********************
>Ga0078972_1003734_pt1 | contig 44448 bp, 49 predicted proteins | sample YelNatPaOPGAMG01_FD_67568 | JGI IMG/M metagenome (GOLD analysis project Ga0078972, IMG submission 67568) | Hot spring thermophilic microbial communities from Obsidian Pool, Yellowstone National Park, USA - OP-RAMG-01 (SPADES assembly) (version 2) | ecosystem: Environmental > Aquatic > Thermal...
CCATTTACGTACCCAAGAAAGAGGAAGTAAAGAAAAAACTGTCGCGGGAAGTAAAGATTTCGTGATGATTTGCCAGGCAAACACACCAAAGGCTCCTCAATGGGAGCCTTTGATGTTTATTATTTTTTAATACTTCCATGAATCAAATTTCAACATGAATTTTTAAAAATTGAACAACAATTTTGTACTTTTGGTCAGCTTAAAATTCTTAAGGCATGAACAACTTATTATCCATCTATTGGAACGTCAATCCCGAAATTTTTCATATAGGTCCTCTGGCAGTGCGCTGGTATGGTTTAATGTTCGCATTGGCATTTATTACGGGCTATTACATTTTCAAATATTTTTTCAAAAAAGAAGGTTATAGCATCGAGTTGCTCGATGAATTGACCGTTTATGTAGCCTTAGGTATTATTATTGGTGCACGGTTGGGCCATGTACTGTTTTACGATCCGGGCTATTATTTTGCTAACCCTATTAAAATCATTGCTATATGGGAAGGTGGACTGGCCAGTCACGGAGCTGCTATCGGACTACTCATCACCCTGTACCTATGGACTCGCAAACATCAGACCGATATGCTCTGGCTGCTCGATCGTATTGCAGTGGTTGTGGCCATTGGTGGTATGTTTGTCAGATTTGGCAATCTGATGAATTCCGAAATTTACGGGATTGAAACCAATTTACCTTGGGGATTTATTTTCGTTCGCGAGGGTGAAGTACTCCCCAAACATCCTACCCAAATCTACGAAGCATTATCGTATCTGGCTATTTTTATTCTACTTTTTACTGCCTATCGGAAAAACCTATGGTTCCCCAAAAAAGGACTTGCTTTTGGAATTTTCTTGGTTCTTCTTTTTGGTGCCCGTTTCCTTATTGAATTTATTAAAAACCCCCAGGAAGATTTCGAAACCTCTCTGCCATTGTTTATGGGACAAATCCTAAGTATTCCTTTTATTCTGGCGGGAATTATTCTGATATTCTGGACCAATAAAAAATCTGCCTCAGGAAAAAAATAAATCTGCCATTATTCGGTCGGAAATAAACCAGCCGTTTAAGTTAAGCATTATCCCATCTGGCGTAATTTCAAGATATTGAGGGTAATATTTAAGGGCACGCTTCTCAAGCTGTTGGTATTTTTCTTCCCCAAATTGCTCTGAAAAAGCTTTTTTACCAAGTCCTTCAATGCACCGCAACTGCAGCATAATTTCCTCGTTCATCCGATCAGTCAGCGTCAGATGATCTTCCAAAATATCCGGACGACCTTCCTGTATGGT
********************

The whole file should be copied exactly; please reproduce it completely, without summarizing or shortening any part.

>Ga0078972_1003734_pt1 | contig 44448 bp, 49 predicted proteins | sample YelNatPaOPGAMG01_FD_67568 | JGI IMG/M metagenome (GOLD analysis project Ga0078972, IMG submission 67568) | Hot spring thermophilic microbial communities from Obsidian Pool, Yellowstone National Park, USA - OP-RAMG-01 (SPADES assembly) (version 2) | ecosystem: Environmental > Aquatic > Thermal...
CCATTTACGTACCCAAGAAAGAGGAAGTAAAGAAAAAACTGTCGCGGGAAGTAAAGATTTCGTGATGATTTGCCAGGCAAACACACCAAAGGCTCCTCAATGGGAGCCTTTGATGTTTATTATTTTTTAATACTTCCATGAATCAAATTTCAACATGAATTTTTAAAAATTGAACAACAATTTTGTACTTTTGGTCAGCTTAAAATTCTTAAGGCATGAACAACTTATTATCCATCTATTGGAACGTCAATCCCGAAATTTTTCATATAGGTCCTCTGGCAGTGCGCTGGTATGGTTTAATGTTCGCATTGGCATTTATTACGGGCTATTACATTTTCAAATATTTTTTCAAAAAAGAAGGTTATAGCATCGAGTTGCTCGATGAATTGACCGTTTATGTAGCCTTAGGTATTATTATTGGTGCACGGTTGGGCCATGTACTGTTTTACGATCCGGGCTATTATTTTGCTAACCCTATTAAAATCATTGCTATATGGGAAGGTGGACTGGCCAGTCACGGAGCTGCTATCGGACTACTCATCACCCTGTACCTATGGACTCGCAAACATCAGACCGATATGCTCTGGCTGCTCGATCGTATTGCAGTGGTTGTGGCCATTGGTGGTATGTTTGTCAGATTTGGCAATCTGATGAATTCCGAAATTTACGGGATTGAAACCAATTTACCTTGGGGATTTATTTTCGTTCGCGAGGGTGAAGTACTCCCCAAACATCCTACCCAAATCTACGAAGCATTATCGTATCTGGCTATTTTTATTCTACTTTTTACTGCCTATCGGAAAAACCTATGGTTCCCCAAAAAAGGACTTGCTTTTGGAATTTTCTTGGTTCTTCTTTTTGGTGCCCGTTTCCTTATTGAATTTATTAAAAACCCCCAGGAAGATTTCGAAACCTCTCTGCCATTGTTTATGGGACAAATCCTAAGTATTCCTTTTATTCTGGCGGGAATTATTCTGATATTCTGGACCAATAAAAAATCTGCCTCAGGAAAAAAATAAATCTGCCATTATTCGGTCGGAAATAAACCAGCCGTTTAAGTTAAGCATTATCCCATCTGGCGTAATTTCAAGATATTGAGGGTAATATTTAAGGGCACGCTTCTCAAGCTGTTGGTATTTTTCTTCCCCAAATTGCTCTGAAAAAGCTTTTTTACCAAGTCCTTCAATGCACCGCAACTGCAGCATAATTTCCTCGTTCATCCGATCAGTCAGCGTCAGATGATCTTCCAAAATATCCGGACGACCTTCCTGTATGGT